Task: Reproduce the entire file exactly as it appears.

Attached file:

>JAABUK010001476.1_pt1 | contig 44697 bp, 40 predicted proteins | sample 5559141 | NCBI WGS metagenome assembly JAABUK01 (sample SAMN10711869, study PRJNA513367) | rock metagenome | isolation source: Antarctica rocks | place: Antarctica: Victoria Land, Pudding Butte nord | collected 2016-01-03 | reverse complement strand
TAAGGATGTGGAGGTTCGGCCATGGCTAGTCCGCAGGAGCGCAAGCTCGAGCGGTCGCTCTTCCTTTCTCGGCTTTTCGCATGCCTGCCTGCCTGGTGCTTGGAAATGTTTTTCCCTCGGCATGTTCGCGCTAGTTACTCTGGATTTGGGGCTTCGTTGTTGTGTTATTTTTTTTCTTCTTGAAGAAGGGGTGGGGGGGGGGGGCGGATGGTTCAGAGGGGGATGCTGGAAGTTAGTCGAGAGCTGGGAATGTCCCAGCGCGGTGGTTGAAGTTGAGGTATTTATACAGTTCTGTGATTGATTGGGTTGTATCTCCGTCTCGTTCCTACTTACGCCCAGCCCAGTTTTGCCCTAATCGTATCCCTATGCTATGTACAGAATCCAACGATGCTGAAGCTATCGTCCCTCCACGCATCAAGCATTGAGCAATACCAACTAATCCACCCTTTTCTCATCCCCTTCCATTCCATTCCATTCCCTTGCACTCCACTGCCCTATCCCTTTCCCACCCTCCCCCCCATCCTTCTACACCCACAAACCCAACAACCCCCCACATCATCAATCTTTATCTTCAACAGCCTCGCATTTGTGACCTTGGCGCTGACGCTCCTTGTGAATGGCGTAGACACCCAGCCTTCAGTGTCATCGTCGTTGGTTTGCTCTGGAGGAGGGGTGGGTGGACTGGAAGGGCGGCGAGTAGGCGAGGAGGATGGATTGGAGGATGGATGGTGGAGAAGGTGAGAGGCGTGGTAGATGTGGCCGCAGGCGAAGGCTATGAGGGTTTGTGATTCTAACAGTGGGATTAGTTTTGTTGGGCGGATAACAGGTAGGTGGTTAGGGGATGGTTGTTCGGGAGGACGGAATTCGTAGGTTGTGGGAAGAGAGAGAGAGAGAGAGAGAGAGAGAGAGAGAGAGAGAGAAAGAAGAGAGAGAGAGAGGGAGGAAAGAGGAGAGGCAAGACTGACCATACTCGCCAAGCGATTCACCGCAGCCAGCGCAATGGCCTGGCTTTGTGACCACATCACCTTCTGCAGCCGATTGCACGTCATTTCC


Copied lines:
>JAABUK010001476.1_pt1 | contig 44697 bp, 40 predicted proteins | sample 5559141 | NCBI WGS metagenome assembly JAABUK01 (sample SAMN10711869, study PRJNA513367) | rock metagenome | isolation source: Antarctica rocks | place: Antarctica: Victoria Land, Pudding Butte nord | collected 2016-01-03 | reverse complement strand
TAAGGATGTGGAGGTTCGGCCATGGCTAGTCCGCAGGAGCGCAAGCTCGAGCGGTCGCTCTTCCTTTCTCGGCTTTTCGCATGCCTGCCTGCCTGGTGCTTGGAAATGTTTTTCCCTCGGCATGTTCGCGCTAGTTACTCTGGATTTGGGGCTTCGTTGTTGTGTTATTTTTTTTCTTCTTGAAGAAGGGGTGGGGGGGGGGGGCGGATGGTTCAGAGGGGGATGCTGGAAGTTAGTCGAGAGCTGGGAATGTCCCAGCGCGGTGGTTGAAGTTGAGGTATTTATACAGTTCTGTGATTGATTGGGTTGTATCTCCGTCTCGTTCCTACTTACGCCCAGCCCAGTTTTGCCCTAATCGTATCCCTATGCTATGTACAGAATCCAACGATGCTGAAGCTATCGTCCCTCCACGCATCAAGCATTGAGCAATACCAACTAATCCACCCTTTTCTCATCCCCTTCCATTCCATTCCATTCCCTTGCACTCCACTGCCCTATCCCTTTCCCACCCTCCCCCCCATCCTTCTACACCCACAAACCCAACAACCCCCCACATCATCAATCTTTATCTTCAACAGCCTCGCATTTGTGACCTTGGCGCTGACGCTCCTTGTGAATGGCGTAGACACCCAGCCTTCAGTGTCATCGTCGTTGGTTTGCTCTGGAGGAGGGGTGGGTGGACTGGAAGGGCGGCGAGTAGGCGAGGAGGATGGATTGGAGGATGGATGGTGGAGAAGGTGAGAGGCGTGGTAGATGTGGCCGCAGGCGAAGGCTATGAGGGTTTGTGATTCTAACAGTGGGATTAGTTTTGTTGGGCGGATAACAGGTAGGTGGTTAGGGGATGGTTGTTCGGGAGGACGGAATTCGTAGGTTGTGGGAAGAGAGAGAGAGAGAGAGAGAGAGAGAGAGAGAGAGAGAGAAAGAAGAGAGAGAGAGAGGGAGGAAAGAGGAGAGGCAAGACTGACCATACTCGCCAAGCGATTCACCGCAGCCAGCGCAATGGCCTGGCTTTGTGACCACATCACCTTCTGCAGCCGATTGCACGTCATTTCC